Maxima – 28 – Tipi di dati e strutture – arrays – 2

Continuo da qui, copio dal Reference Manual, PDF scaricabile da qui, sono a p.88.

arraymake( A, [i_1, ..., i_n])
Returns the expression A[i_1, ..., i_n]. The result is an unevaluated array reference.

arraymake is reminiscent of funmake, except the return value is an unevaluated array reference instead of an unevaluated function call.

(%i1) arraymake(A, [1]);
(%o1)                                 A
                                       1
(%i2) arraymake(A, [k]);
(%o2)                                 A
                                       k
(%i3) arraymake(A, [i, j, 3]);
(%o3)                              A
                                    i, j, 3
(%i4) array(A, fixnum, 10);
(%o4)                                  A
(%i5) fillarray(A, makelist (i^2, i, 1, 11));
(%o5)                                  A
(%i6) arraymake(A, [5]);
(%o6)                                 A
                                       5
(%i7) ''%;
(%o7)                                 36
(%i8) L : [a, b, c, d, e];
(%o8)                           [a, b, c, d, e]
(%i9) arraymake('L, [n]);
(%o9)                                 L
                                       n
(%i10) ''%, n = 3;
(%o10)                                 c
(%i11) A2 : make_array(fixnum, 10);
(%o11)               {Lisp Array: #(0 0 0 0 0 0 0 0 0 0)}
(%i12) fillarray(A2, [1, 2, 3, 4, 5, 6, 7, 8, 9, 10]);
(%o12)               {Lisp Array: #(1 2 3 4 5 6 7 8 9 10)}
(%i13) arraymake('A2, [8]);
(%o13)                                A2
                                        8
(%i14) ''%;
(%o14)                                 9

arrays
Default value: []

arrays is a list of arrays that have been allocated. These comprise arrays declared by array, hashed arrays constructed by implicit definition (assigning something to an array element), and array functions defined by := and define. Arrays defined by make_array are not included.

See also array, arrayapply, arrayinfo, arraymake, fillarray, listarray, and rearray.

(%i15) array(aa, 5, 7);
(%o15)                                aa
(%i16) bb[FOO] : (a + b)^2;
ARRSTORE: use_fast_arrays=false; allocate a new property hash table for $BB
                                          2
(%o16)                             (b + a)
(%i17) cc[x] := x/100;
                                          x
(%o17)                            cc  := ---
                                    x    100
(%i18) dd : make_array ('any, 7);
(%o18)           {Lisp Array: #(NIL NIL NIL NIL NIL NIL NIL)}
(%i19) arrays;
(%o19)                          [A, aa, bb, cc]

arraysetapply( A, [i_1, ..., i_n], x)
Assigns x to A[i_1, ..., i_n], where A is an array and i_1, ..., i_n are integers.

arraysetapply evaluates its arguments.

fillarray(A, B)
Fills array A from B, which is a list or an array.

If a specific type was declared for A when it was created, it can only be filled with elements of that same type; it is an error if an attempt is made to copy an element of a different type.

If the dimensions of the arrays A and B are different, A is filled in row-major order.

If there are not enough elements in B the last element is used to fill out the rest of A. If there are too many, the remaining ones are ignored.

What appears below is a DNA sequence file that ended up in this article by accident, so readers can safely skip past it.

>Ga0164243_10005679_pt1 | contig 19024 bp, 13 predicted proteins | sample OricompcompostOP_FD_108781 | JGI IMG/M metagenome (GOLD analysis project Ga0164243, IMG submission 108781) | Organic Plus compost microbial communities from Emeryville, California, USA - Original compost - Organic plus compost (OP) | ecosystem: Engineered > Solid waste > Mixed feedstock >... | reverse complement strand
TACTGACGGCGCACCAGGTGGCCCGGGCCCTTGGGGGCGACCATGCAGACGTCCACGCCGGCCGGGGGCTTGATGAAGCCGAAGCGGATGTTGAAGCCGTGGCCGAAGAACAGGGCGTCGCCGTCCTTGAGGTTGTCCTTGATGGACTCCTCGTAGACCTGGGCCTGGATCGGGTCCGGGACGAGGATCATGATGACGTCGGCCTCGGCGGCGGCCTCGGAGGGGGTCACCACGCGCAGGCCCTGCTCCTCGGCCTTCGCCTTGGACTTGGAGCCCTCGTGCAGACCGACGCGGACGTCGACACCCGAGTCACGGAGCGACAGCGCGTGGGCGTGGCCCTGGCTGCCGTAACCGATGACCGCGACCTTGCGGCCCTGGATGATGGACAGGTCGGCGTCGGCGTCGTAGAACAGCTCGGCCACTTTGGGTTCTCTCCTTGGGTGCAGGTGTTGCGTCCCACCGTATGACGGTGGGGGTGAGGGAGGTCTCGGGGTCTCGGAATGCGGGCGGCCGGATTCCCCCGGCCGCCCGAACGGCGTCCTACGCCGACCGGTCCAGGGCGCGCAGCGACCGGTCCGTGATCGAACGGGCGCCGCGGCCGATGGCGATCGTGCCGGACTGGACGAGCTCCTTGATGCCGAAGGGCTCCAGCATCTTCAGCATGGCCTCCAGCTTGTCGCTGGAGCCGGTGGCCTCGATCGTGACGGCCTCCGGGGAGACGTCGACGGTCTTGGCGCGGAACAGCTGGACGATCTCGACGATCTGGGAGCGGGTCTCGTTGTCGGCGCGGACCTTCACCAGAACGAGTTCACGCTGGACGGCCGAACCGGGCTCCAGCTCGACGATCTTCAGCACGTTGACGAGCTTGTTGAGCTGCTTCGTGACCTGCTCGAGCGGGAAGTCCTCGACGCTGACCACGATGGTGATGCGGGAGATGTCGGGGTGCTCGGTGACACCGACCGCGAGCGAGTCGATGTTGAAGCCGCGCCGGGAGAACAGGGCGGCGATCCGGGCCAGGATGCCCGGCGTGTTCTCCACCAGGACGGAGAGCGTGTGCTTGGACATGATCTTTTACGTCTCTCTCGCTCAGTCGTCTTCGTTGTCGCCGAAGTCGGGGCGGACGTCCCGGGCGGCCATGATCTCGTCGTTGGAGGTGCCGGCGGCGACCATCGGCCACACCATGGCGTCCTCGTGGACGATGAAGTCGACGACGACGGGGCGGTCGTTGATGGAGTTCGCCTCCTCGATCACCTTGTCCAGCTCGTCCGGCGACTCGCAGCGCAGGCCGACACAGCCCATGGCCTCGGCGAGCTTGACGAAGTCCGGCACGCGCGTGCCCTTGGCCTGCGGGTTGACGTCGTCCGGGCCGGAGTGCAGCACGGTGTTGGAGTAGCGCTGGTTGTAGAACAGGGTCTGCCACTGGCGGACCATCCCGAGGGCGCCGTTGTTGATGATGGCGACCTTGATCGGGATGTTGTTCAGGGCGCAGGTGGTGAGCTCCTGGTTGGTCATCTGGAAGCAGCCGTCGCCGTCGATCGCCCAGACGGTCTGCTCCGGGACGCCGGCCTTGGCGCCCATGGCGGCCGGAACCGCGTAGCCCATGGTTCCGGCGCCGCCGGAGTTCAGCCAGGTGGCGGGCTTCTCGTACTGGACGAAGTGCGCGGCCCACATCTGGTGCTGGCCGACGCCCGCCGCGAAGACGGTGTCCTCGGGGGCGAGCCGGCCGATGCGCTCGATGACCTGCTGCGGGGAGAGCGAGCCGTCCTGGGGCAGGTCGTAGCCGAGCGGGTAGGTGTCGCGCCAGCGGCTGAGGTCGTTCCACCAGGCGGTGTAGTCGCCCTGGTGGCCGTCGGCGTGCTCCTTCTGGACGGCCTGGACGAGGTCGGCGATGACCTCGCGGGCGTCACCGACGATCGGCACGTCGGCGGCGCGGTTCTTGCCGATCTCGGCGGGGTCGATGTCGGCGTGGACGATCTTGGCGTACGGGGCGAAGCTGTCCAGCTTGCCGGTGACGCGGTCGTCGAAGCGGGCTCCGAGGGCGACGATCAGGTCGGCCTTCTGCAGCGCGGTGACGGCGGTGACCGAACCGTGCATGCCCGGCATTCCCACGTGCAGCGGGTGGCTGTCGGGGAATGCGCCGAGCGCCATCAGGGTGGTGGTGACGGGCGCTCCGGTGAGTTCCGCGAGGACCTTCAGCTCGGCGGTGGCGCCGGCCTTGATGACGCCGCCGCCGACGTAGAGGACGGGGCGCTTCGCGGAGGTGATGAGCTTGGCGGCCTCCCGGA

fillarray returns its first argument.

Create an array of 9 elements and fill it from a list.

(%i20) array a1, fixnum, 8);
(%o20)                                a1
(%i21) listarray(a1);
(%o21)                    [0, 0, 0, 0, 0, 0, 0, 0, 0]
(%i22) fillarray(a1, [1, 2, 3, 4, 5, 6, 7, 8, 9]);
(%o22)                                a1
(%i23) listarray(a1);
(%o23)                    [1, 2, 3, 4, 5, 6, 7, 8, 9]

When there are too few elements to fill the array, the last element is repeated. When there are too many elements, the extra elements are ignored.

(%i24) a2 : make_array(fixnum, 8);
(%o24)                 {Lisp Array: #(0 0 0 0 0 0 0 0)}
(%i25) fillarray(a2, [1, 2, 3, 4, 5]);
(%o25)                 {Lisp Array: #(1 2 3 4 5 5 5 5)}
(%i26) fillarray(a2, [4]);
(%o26)                 {Lisp Array: #(4 4 4 4 4 4 4 4)}
(%i27) fillarray(a2, makelist (i, i, 1, 100));
(%o27)                 {Lisp Array: #(1 2 3 4 5 6 7 8)}

Multple-dimension arrays are filled in row-major order.

(%i28) a3 : make_array (fixnum, 2, 5);
(%o28)            {Lisp Array: #2A((0 0 0 0 0) (0 0 0 0 0))}
(%i29) fillarray(a3, [1, 2, 3, 4, 5, 6, 7, 8, 9, 10]);
(%o29)            {Lisp Array: #2A((1 2 3 4 5) (6 7 8 9 10))}
(%i30) a4 : make_array (fixnum, 5, 2);
(%o30)         {Lisp Array: #2A((0 0) (0 0) (0 0) (0 0) (0 0))}
(%i31) fillarray(a4, a3);
(%o31)         {Lisp Array: #2A((1 2) (3 4) (5 6) (7 8) (9 10))}

Maxima – 27 – Tipi di dati e strutture – arrays – 1

Continuo da qui, copio dal Reference Manual, PDF scaricabile da qui, sono a p.86.

array(name, dim_1, ..., dim_n)
array(name, type, dim_1, ..., dim_n)
array([name_1, ..., name_m], dim_1, ..., dim_n)
Creates an n-dimensional array. n may be less than or equal to 5. The subscripts for the i’th dimension are the integers running from 0 to dim_i.

array(name, dim_1, ..., dim_n) creates a general array.

array(name, type, dim_1, ..., dim_n) creates an array, with elements of a specified type. type can be fixnum for integers of limited size or flonum for floating-point numbers.

array([name_1, ..., name_m], dim_1, ..., dim_n) creates m arrays, all of the same dimensions.

If the user assigns to a subscripted variable before declaring the corresponding array, an undeclared array is created. Undeclared arrays, otherwise known as hashed arrays (because hash coding is done on the subscripts), are more general than declared arrays. The user does not declare their maximum size, and they grow dynamically by hashing as more elements are assigned values. The subscripts of undeclared arrays need not even be numbers. However, unless an array is rather sparse, it is probably more efficient to declare it when possible than to leave it undeclared. The array function can be used to transform an undeclared array into a declared array.